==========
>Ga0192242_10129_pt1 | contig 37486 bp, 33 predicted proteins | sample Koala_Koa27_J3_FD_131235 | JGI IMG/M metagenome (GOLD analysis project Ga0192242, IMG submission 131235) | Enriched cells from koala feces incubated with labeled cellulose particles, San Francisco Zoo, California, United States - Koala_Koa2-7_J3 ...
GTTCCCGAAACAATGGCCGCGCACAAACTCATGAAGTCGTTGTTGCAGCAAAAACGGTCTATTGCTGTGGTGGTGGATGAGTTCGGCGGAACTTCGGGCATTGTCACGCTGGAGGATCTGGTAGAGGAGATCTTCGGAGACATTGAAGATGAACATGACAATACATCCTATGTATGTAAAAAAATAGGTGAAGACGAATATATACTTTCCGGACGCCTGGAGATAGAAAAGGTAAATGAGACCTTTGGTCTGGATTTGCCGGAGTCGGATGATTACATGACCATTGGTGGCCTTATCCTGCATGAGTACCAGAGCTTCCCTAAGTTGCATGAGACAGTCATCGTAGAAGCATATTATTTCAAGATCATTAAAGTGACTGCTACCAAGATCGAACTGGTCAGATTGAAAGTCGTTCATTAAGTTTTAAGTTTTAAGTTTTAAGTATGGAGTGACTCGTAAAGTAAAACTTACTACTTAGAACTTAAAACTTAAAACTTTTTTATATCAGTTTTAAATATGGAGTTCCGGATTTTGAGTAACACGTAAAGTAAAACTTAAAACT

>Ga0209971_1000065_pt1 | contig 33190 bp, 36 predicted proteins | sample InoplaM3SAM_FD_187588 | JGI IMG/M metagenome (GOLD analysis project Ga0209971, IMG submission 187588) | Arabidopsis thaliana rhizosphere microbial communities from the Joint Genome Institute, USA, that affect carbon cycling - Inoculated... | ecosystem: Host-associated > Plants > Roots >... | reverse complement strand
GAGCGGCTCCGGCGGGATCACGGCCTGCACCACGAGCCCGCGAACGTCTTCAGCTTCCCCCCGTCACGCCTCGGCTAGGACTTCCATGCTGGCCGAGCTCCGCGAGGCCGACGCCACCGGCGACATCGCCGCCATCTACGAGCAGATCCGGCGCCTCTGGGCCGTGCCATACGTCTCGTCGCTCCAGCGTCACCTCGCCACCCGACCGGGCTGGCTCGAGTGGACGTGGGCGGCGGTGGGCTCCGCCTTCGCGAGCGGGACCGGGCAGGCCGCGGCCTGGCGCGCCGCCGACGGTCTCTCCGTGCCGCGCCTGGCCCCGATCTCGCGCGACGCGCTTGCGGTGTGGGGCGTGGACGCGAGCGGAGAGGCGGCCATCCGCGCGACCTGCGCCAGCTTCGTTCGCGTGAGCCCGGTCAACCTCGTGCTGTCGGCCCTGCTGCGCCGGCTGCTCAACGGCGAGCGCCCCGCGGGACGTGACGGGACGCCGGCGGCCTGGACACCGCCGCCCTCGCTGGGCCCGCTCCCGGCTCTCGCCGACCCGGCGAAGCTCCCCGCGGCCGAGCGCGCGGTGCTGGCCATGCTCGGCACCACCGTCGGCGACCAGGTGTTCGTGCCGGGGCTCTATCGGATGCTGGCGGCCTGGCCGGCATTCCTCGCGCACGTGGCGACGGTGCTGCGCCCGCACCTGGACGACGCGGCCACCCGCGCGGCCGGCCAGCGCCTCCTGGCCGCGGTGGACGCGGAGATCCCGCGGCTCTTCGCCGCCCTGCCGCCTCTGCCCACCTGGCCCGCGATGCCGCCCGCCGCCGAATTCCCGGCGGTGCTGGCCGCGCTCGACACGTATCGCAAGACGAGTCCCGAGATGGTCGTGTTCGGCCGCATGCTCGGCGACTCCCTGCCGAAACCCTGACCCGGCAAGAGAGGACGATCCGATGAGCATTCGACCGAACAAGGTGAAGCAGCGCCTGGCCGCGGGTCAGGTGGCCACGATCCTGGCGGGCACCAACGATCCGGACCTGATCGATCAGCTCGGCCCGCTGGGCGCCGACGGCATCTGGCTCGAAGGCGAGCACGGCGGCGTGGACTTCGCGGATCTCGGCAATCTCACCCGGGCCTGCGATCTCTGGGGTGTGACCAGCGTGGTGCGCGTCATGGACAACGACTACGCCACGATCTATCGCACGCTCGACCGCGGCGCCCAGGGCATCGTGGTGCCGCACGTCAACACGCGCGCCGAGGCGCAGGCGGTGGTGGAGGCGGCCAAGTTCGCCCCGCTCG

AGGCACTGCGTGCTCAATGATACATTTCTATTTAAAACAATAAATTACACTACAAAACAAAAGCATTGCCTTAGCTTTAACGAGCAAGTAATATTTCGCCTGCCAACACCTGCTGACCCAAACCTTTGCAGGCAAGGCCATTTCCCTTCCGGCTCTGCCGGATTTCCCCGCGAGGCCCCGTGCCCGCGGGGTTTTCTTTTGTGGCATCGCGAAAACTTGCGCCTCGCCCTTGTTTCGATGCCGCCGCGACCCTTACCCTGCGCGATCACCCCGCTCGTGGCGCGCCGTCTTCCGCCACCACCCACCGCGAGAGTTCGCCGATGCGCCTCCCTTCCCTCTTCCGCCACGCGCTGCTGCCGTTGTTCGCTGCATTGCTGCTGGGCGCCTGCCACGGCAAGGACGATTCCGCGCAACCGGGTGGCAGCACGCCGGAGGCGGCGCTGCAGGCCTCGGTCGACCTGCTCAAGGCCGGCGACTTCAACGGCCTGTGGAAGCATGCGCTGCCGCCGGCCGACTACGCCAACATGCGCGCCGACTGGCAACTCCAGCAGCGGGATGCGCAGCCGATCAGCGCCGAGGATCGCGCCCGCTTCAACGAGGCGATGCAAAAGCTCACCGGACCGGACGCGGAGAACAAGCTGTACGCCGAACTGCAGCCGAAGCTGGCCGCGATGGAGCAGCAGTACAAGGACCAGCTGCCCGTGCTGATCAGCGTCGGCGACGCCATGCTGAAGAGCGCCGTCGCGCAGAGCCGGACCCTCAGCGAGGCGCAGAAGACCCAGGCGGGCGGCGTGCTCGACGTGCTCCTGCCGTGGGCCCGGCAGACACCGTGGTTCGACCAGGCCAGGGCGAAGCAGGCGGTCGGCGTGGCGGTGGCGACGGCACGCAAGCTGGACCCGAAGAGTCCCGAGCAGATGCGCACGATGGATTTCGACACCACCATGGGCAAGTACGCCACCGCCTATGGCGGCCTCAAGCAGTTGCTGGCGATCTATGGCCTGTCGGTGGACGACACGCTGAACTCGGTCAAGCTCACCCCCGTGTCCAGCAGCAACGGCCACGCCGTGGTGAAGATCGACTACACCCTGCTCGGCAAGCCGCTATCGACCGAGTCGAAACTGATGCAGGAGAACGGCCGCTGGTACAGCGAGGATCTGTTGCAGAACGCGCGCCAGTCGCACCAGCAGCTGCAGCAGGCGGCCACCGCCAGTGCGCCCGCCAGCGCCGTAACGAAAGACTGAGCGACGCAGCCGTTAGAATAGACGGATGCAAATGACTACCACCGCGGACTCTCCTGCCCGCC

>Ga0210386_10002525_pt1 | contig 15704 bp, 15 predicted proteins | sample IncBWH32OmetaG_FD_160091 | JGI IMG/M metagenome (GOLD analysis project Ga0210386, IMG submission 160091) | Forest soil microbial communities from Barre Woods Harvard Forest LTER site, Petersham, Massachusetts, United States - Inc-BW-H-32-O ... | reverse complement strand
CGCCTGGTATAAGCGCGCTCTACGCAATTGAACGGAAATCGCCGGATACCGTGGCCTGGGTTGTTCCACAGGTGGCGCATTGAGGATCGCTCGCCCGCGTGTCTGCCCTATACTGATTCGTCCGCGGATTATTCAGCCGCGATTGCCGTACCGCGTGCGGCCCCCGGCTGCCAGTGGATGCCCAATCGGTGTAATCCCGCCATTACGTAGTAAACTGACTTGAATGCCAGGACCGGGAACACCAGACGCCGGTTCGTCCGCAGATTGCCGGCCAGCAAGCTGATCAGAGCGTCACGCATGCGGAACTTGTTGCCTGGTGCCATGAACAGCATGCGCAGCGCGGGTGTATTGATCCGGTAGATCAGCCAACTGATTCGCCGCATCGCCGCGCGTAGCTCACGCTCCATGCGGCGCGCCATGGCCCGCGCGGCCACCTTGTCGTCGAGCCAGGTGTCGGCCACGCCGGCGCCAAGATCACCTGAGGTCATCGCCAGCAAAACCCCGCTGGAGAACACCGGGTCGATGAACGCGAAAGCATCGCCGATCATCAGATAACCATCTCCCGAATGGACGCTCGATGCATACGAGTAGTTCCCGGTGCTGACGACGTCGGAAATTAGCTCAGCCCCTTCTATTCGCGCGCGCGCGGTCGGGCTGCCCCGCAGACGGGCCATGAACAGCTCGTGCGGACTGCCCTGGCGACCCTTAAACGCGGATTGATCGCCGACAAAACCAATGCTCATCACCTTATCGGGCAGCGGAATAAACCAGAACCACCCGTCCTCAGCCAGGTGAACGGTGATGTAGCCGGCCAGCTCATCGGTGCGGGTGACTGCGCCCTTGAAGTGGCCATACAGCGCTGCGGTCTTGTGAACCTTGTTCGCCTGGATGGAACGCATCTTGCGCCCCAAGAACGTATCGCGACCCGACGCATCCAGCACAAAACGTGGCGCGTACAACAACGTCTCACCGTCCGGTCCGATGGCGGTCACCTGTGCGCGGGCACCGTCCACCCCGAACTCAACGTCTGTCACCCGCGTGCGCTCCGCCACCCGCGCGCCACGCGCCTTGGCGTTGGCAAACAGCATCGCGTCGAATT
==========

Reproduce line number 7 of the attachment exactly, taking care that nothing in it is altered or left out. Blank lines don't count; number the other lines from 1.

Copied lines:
CGCCTGGTATAAGCGCGCTCTACGCAATTGAACGGAAATCGCCGGATACCGTGGCCTGGGTTGTTCCACAGGTGGCGCATTGAGGATCGCTCGCCCGCGTGTCTGCCCTATACTGATTCGTCCGCGGATTATTCAGCCGCGATTGCCGTACCGCGTGCGGCCCCCGGCTGCCAGTGGATGCCCAATCGGTGTAATCCCGCCATTACGTAGTAAACTGACTTGAATGCCAGGACCGGGAACACCAGACGCCGGTTCGTCCGCAGATTGCCGGCCAGCAAGCTGATCAGAGCGTCACGCATGCGGAACTTGTTGCCTGGTGCCATGAACAGCATGCGCAGCGCGGGTGTATTGATCCGGTAGATCAGCCAACTGATTCGCCGCATCGCCGCGCGTAGCTCACGCTCCATGCGGCGCGCCATGGCCCGCGCGGCCACCTTGTCGTCGAGCCAGGTGTCGGCCACGCCGGCGCCAAGATCACCTGAGGTCATCGCCAGCAAAACCCCGCTGGAGAACACCGGGTCGATGAACGCGAAAGCATCGCCGATCATCAGATAACCATCTCCCGAATGGACGCTCGATGCATACGAGTAGTTCCCGGTGCTGACGACGTCGGAAATTAGCTCAGCCCCTTCTATTCGCGCGCGCGCGGTCGGGCTGCCCCGCAGACGGGCCATGAACAGCTCGTGCGGACTGCCCTGGCGACCCTTAAACGCGGATTGATCGCCGACAAAACCAATGCTCATCACCTTATCGGGCAGCGGAATAAACCAGAACCACCCGTCCTCAGCCAGGTGAACGGTGATGTAGCCGGCCAGCTCATCGGTGCGGGTGACTGCGCCCTTGAAGTGGCCATACAGCGCTGCGGTCTTGTGAACCTTGTTCGCCTGGATGGAACGCATCTTGCGCCCCAAGAACGTATCGCGACCCGACGCATCCAGCACAAAACGTGGCGCGTACAACAACGTCTCACCGTCCGGTCCGATGGCGGTCACCTGTGCGCGGGCACCGTCCACCCCGAACTCAACGTCTGTCACCCGCGTGCGCTCCGCCACCCGCGCGCCACGCGCCTTGGCGTTGGCAAACAGCATCGCGTCGAATT